- The Washington Times - Saturday, April 21, 2007

In a recent article on co-sleeping (the peculiar New Age practice of sleeping with one’s child or children to facilitate “bonding”) I made the following comment: “… even the generally limp-wristed American Academy of Pediatrics has come out against it.” A number of people, including a pediatrician, have asked what I meant by that, so I will explain.

In my estimation, the American Academy of Pediatrics has a recent history of taking very soft stands on parenting issues, if it takes a stand at all. It has fallen, for example, for AAP member T. Berry Brazelton’s toilet-training propaganda concerning “readiness signs.”

This cut-from-whole-cloth mythology has transformed something that once was done fairly quickly and with no fanfare before a child turned 2 into something that for many parents takes three to six months and involves more stress than our great-grandmothers could have imagined.

For this act of professional nepotism alone, the AAP ought to be ashamed of itself. Newspapers will not give me enough space to rant about the AAP’s scientific carelessness concerning attention deficit disorder and its various behavior- disorder offspring.

When it comes to discipline, the AAP is beyond soft.

In the July 2006 issue of AAP News, Senior Editor Carla Kemp wrote a column titled “Behavior Management 101: Beyond Time-out” in which she shared advice from various behavioral pediatricians on managing aggression in young children. The title intrigued me because I had never seen any AAP publication recommend a discipline that was “beyond timeout.” Turns out the AAP and I hardly agree on the definition of “beyond.”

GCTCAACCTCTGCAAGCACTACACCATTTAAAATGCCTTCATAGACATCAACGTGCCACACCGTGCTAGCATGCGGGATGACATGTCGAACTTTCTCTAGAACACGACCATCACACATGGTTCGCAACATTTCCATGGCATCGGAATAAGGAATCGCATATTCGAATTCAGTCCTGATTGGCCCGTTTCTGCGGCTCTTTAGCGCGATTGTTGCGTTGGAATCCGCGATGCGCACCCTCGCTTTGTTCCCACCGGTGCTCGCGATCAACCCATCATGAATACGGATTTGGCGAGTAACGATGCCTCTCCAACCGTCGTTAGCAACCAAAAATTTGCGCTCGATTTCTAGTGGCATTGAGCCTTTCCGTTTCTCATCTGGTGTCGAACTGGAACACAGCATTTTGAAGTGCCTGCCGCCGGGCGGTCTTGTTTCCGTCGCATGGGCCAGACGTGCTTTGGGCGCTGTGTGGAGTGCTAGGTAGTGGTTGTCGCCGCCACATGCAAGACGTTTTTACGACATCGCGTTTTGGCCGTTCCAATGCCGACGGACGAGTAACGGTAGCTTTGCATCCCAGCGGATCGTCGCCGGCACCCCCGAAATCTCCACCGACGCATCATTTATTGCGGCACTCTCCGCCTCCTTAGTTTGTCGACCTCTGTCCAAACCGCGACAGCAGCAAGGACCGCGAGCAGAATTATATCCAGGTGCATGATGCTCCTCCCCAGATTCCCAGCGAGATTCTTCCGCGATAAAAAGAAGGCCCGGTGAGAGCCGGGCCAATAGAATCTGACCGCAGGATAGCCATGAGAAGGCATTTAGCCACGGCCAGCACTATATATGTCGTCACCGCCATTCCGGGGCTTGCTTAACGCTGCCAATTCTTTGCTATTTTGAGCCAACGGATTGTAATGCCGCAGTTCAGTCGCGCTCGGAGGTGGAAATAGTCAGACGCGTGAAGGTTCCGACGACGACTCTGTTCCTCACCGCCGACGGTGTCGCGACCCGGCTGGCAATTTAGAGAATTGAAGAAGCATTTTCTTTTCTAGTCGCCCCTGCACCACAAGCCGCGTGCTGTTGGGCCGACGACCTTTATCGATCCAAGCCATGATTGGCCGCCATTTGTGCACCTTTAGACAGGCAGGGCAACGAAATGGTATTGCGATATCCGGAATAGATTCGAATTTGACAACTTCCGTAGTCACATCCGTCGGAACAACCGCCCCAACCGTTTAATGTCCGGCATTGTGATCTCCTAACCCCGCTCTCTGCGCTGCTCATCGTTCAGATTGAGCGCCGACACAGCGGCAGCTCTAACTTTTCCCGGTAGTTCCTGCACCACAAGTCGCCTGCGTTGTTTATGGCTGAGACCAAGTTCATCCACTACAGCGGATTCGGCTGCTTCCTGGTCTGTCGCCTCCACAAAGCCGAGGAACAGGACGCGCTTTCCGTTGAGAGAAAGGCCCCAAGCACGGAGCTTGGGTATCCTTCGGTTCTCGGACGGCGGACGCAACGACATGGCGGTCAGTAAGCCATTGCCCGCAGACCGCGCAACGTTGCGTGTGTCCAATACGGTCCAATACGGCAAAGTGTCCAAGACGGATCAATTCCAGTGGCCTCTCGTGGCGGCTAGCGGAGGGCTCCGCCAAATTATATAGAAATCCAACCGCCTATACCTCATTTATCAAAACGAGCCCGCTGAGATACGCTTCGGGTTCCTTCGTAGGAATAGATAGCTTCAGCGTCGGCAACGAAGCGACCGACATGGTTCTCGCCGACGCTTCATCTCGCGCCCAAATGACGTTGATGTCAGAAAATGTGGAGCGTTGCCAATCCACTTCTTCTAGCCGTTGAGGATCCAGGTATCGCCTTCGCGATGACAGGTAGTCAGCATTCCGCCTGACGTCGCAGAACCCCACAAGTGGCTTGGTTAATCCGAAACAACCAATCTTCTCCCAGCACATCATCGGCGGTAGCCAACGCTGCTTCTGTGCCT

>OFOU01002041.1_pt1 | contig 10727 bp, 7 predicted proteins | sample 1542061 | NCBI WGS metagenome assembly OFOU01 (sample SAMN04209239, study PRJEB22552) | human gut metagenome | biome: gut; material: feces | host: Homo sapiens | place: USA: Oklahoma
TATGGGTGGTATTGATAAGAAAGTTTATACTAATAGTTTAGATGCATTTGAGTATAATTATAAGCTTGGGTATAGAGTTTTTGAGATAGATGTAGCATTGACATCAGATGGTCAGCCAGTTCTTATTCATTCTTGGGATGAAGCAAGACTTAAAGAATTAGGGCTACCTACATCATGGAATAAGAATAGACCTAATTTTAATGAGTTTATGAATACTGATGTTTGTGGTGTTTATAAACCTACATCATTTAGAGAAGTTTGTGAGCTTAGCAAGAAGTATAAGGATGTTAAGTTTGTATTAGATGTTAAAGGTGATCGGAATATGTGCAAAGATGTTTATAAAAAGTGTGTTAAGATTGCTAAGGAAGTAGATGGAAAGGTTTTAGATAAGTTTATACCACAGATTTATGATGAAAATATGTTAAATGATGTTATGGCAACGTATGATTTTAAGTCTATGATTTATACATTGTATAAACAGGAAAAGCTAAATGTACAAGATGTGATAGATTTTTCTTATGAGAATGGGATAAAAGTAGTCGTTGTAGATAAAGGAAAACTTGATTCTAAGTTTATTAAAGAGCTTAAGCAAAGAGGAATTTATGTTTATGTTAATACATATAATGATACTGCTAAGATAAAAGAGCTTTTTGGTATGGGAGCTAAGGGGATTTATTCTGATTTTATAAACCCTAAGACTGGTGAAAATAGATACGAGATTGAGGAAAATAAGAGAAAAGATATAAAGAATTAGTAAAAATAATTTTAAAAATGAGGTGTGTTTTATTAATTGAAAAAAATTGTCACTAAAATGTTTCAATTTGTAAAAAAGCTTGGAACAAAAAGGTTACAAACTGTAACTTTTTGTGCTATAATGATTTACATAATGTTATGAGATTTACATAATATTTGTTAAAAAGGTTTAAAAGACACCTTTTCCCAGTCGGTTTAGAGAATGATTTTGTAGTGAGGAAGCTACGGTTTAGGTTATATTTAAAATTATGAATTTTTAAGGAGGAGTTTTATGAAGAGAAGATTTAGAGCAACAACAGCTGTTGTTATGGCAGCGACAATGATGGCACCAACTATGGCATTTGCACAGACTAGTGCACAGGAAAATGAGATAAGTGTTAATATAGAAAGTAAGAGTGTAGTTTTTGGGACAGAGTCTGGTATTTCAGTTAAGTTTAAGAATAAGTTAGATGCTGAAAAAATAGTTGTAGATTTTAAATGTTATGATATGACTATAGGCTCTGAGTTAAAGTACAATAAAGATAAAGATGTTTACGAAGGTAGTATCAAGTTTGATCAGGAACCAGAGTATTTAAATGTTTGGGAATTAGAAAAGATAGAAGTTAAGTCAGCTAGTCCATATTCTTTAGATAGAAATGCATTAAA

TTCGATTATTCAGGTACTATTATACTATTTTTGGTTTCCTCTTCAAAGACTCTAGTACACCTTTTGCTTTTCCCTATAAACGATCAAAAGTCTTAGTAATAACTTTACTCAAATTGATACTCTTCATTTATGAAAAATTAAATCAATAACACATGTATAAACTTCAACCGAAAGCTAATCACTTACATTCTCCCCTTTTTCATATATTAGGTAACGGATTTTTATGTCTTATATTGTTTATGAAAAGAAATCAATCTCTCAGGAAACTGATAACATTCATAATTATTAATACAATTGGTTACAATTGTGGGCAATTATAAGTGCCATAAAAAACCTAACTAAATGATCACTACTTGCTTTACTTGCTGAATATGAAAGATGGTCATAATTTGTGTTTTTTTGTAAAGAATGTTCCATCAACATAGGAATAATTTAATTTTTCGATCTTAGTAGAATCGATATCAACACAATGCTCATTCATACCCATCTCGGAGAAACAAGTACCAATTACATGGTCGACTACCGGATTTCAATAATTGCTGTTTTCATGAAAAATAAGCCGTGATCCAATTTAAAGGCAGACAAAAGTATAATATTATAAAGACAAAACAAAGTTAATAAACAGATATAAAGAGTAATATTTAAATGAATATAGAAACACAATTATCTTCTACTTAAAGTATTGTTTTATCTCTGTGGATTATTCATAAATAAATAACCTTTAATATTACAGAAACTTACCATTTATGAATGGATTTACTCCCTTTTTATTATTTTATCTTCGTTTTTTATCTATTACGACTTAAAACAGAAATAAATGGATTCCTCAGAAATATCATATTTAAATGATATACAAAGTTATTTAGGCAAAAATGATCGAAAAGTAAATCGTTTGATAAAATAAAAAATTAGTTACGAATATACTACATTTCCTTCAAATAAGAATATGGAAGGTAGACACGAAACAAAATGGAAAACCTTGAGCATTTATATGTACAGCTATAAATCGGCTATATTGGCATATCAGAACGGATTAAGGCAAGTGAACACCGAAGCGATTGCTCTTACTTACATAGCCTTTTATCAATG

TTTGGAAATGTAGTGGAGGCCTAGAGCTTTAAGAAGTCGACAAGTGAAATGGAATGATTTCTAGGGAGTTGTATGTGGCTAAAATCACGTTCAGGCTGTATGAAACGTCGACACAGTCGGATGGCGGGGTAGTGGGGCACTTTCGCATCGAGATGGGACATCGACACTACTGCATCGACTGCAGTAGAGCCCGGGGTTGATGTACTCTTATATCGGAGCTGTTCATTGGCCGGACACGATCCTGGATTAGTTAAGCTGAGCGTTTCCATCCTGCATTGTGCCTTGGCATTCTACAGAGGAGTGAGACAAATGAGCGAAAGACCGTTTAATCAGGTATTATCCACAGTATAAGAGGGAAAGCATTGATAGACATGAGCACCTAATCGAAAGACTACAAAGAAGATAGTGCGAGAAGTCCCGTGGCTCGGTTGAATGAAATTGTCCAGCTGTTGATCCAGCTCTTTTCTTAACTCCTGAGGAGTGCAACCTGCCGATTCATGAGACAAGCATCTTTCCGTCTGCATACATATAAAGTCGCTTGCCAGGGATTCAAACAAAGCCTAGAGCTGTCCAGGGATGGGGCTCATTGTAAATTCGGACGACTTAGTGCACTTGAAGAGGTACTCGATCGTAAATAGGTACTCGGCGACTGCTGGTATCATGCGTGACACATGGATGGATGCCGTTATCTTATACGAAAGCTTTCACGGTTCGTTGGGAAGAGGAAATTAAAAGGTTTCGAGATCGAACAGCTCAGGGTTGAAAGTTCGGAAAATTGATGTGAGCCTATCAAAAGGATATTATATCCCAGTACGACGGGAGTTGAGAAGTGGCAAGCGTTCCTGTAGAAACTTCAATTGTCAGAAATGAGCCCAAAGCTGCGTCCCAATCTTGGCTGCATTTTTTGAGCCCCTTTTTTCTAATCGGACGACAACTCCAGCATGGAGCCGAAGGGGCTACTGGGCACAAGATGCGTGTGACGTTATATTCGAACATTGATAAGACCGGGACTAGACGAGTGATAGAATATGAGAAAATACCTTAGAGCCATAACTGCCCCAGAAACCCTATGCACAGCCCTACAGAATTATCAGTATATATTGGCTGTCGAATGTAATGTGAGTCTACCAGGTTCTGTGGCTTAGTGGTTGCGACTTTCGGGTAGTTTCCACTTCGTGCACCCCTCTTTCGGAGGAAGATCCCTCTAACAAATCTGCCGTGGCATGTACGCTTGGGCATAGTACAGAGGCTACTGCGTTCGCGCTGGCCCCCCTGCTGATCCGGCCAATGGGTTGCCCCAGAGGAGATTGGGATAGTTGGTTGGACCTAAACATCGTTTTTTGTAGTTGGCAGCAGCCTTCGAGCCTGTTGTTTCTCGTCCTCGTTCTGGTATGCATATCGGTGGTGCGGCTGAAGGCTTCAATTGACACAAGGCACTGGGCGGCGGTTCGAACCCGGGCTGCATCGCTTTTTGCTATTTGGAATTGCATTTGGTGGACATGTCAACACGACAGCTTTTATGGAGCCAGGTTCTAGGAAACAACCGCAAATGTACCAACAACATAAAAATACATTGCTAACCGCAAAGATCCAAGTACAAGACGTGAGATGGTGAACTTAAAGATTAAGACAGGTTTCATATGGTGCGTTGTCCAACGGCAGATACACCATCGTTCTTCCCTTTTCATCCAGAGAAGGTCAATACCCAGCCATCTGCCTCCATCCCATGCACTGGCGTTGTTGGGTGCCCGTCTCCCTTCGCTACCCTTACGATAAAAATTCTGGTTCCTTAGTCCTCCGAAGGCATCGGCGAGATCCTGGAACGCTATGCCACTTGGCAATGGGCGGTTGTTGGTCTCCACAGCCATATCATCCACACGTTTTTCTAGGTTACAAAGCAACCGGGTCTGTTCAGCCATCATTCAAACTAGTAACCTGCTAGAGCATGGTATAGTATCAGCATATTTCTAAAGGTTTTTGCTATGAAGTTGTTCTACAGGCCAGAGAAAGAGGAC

One recommendation for handling a child who is aggressive against other children is to tell the child the rule (no biting), redirect (ask, “Are your feet for kicking or walking?”), promote empathy (ask, “How do you think Johnny felt when you kicked him?”), and role-play by helping the child act out what to do the next time he finds himself in a similar situation.

Hello? This is an example of what I call “Yada-Yada Discipline” — the attempt to talk and cajole a child out of misbehaving. It is generally ineffective, but with aggressive children, it’s the equivalent of trying to stop a charging elephant with a fly swatter.

Another pediatrician favored using a system in which the offending child receives a mark on his hand every time the parent or teacher sees him doing something appropriate. When the child has a certain number of marks, he gets a treat. The problem with this is that aggressive children quickly figure out that the way to keep getting treated (no pun intended) as special cases is to keep hurting other children.

Before using positive reinforcement, says this same pediatric “expert,” it’s important to try to figure out what is causing the aggression. I know the answer to that. Aggressive children possess, in varying degrees, an entitlement mentality: They believe that what they want, they deserve to have; the ends justify the means; and no one has a right to deny them or stand in their way. Only powerful discipline that is truly “beyond timeout” will dislodge that mentality.

A social worker was quoted in Ms. Kemp’s column as recommending that aggressive children be sent to a cozy corner with quiet games and stuffed animals to play with until he regains control, at which point the caregiver is to give “tons of praise.” Hello? A child who hits another child gets to go to the day care equivalent of Cozumel?

The problem here is that pediatricians are the first people most parents go to with discipline problems. In fact, most pediatricians these days deal with more questions about behavioral issues than medical issues. Unfortunately, they probably are more apt to give bad advice than good advice. I don’t fault them. After all, they receive very little competent training in child behavior and child development during medical school and their residencies. I fault the AAP for making a bad situation even worse.

“So, Mr. Smarty-Pants Parenting Expert,” the AAP might retort, “how would you recommend dealing with aggressive children?”

Unfortunately, I’m out of space, but I’ll take on that question next week, at which time I’ll relate true stories of aggressive children who were cured in no time at all with truly “beyond timeout” discipline.

Family psychologist John Rosemond answers parents’ questions on his Web site (www.rosemond.com).

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